When asked what advice he has for people that want to become coaches, Hoaxer said that actually being good at the game yourself helps.
“I’d say that they should really focus a portion of their efforts at improving their performance in playing the game significantly,” Hoaxer said. “I believe there are some intangible opportunities missed in coaches that don’t make that effort.”
So for starters, make sure you have a solid understanding of the game if you want to be able to coach a team towards success. Another thing that is very important is knowing the difference between what you can say to influence your team for the better, and what is better left unsaid. This is the key to making sure the team stays positive. Motivation is the key to playing well. If you do not believe you can win, then you have already lost to begin with.
It was a great opportunity to be able to pick the brain of a successful coach within the Halo community. After it was all was said and done, Hoaxer had a few shoutouts he wanted to give.
“I wanted to give a shout out to the team first of all,” Hoaxer said. “I’m incredibly proud of the guts they’ve shown thus far and our performance at St. Louis. We still haven’t reached our potential in my eyes, but I feel that we’re shaping up quite nicely. Also, I want to give a shout out to MoneyMatches. Without them, this wouldn’t have been possible as we are now. And last but not least, thank you so much to the Str8 Rippin organization and all of our fans that have been supporting us along the way. We greatly appreciate the support! Oh, and who else wants Str8 Rippin skins?” *Looks at Tashi and winks*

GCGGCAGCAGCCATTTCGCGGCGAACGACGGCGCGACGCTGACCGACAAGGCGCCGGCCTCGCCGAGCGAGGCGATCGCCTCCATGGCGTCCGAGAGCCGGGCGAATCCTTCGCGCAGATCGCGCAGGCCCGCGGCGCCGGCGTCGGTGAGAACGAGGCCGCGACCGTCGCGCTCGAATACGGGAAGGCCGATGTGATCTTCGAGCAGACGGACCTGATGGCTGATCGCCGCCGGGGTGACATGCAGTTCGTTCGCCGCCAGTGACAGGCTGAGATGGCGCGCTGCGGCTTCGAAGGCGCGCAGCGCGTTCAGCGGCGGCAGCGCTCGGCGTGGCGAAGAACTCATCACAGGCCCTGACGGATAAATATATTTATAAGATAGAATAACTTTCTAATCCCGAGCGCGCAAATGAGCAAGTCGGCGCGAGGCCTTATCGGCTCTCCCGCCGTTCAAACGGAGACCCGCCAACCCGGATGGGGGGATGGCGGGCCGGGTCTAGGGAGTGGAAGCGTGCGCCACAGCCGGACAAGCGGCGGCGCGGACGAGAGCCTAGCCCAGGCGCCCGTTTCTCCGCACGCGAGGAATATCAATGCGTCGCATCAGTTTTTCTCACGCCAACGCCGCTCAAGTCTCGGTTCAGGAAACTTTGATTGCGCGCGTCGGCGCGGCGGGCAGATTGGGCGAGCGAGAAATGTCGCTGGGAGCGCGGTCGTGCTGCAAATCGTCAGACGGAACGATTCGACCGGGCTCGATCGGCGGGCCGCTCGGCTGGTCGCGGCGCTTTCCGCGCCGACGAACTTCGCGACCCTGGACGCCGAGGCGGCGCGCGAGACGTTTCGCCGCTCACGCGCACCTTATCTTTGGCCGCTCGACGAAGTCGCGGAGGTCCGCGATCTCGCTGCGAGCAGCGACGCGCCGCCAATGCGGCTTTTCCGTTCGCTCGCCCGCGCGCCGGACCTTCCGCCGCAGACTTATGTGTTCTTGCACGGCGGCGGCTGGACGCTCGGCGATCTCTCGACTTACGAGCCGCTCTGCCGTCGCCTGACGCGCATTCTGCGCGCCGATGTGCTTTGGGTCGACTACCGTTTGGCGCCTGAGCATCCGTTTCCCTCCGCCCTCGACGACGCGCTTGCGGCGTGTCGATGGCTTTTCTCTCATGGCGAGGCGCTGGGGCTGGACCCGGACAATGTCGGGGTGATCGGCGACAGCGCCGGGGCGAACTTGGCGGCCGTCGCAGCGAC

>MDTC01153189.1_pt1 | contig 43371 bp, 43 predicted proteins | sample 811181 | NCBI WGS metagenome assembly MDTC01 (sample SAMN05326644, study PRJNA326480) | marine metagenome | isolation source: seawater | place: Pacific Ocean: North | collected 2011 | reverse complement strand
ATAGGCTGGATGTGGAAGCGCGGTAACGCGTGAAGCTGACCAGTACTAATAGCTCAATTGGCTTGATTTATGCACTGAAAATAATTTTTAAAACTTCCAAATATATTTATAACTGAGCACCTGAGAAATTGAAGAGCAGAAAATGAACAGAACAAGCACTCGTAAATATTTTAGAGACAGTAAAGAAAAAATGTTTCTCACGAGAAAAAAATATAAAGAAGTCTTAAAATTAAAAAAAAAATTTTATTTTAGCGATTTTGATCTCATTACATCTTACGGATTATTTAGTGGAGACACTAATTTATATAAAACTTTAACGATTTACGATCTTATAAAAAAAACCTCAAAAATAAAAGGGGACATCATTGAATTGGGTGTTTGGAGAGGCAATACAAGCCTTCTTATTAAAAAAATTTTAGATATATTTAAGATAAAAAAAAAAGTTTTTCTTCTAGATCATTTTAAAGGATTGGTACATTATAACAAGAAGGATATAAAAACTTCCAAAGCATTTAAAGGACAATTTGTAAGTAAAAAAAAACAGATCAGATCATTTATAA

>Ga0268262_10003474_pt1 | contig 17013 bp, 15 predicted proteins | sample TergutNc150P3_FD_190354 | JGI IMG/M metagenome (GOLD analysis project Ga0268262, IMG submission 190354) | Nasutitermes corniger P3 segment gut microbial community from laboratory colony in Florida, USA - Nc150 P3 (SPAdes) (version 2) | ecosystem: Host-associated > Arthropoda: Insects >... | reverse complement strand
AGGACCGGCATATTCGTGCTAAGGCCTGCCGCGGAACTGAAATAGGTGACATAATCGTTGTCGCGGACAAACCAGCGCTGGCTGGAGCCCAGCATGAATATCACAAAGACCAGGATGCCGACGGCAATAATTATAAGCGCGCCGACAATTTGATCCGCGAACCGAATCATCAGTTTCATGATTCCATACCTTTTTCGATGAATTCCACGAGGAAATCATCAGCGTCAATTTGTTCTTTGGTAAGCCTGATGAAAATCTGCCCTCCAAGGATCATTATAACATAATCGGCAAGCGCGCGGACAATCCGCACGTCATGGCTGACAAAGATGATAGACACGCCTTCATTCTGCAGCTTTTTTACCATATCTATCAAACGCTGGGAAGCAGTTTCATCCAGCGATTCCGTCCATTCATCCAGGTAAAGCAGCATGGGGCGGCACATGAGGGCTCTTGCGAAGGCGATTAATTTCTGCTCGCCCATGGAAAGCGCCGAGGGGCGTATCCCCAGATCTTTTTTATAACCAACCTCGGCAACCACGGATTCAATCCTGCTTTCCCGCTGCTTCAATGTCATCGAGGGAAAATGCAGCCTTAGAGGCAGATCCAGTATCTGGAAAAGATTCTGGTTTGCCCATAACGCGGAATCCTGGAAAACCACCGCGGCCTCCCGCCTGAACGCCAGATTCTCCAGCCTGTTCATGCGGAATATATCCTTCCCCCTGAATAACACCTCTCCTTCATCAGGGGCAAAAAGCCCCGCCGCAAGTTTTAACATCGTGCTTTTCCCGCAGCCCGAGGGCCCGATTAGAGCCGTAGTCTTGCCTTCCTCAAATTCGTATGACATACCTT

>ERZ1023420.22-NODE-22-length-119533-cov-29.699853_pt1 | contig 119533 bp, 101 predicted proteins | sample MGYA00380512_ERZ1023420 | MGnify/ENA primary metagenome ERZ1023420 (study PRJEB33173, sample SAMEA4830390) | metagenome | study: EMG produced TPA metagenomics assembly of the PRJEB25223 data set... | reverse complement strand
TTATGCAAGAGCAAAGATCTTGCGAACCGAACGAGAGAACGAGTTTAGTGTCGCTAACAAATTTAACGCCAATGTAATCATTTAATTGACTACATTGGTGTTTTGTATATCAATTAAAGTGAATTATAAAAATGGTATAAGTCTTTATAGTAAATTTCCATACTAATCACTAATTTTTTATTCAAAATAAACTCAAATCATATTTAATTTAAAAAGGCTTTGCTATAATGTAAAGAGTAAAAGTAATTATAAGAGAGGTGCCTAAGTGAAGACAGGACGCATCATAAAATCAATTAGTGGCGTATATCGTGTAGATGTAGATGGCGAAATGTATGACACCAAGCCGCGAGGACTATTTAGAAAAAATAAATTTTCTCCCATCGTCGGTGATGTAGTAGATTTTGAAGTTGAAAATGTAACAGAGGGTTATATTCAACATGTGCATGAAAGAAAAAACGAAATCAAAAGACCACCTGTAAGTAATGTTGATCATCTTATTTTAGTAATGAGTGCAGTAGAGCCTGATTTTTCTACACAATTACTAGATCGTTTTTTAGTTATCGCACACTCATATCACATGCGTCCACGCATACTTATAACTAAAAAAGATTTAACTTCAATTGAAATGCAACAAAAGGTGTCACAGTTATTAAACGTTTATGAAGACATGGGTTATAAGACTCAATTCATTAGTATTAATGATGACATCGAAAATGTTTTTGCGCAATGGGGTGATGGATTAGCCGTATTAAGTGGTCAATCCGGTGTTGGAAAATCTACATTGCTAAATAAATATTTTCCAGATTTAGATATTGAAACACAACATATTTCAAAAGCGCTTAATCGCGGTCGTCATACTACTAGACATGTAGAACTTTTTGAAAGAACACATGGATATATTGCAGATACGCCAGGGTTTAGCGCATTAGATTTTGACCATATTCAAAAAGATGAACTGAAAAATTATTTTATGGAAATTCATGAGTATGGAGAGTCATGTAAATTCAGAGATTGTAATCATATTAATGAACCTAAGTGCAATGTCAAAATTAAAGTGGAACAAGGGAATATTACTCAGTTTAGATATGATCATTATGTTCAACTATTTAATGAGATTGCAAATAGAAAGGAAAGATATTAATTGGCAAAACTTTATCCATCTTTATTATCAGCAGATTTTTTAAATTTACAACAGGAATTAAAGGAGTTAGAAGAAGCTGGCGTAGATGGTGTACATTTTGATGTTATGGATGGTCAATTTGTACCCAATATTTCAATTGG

This should give everyone some insight on what it takes to be able to coach a team. As I said before, coaches are an essential part of a successful team. There is a lot of information and data that the players do not have the time to keep up with due to having to focus on actually playing the game. The coaches are there to stay on top of this extra information, provide a new eye, and motivate the team. A motivated team is a winning team.
Do you want to pursue a career in coaching? Do you think coaches play a part in a teams success?
Comment below or tweet your answer to us @GAMURScom.
Maurice Barton is a writer for GAMURS and can be reached in the following ways:
Photo Credit: Lalo “Muggsy” Torres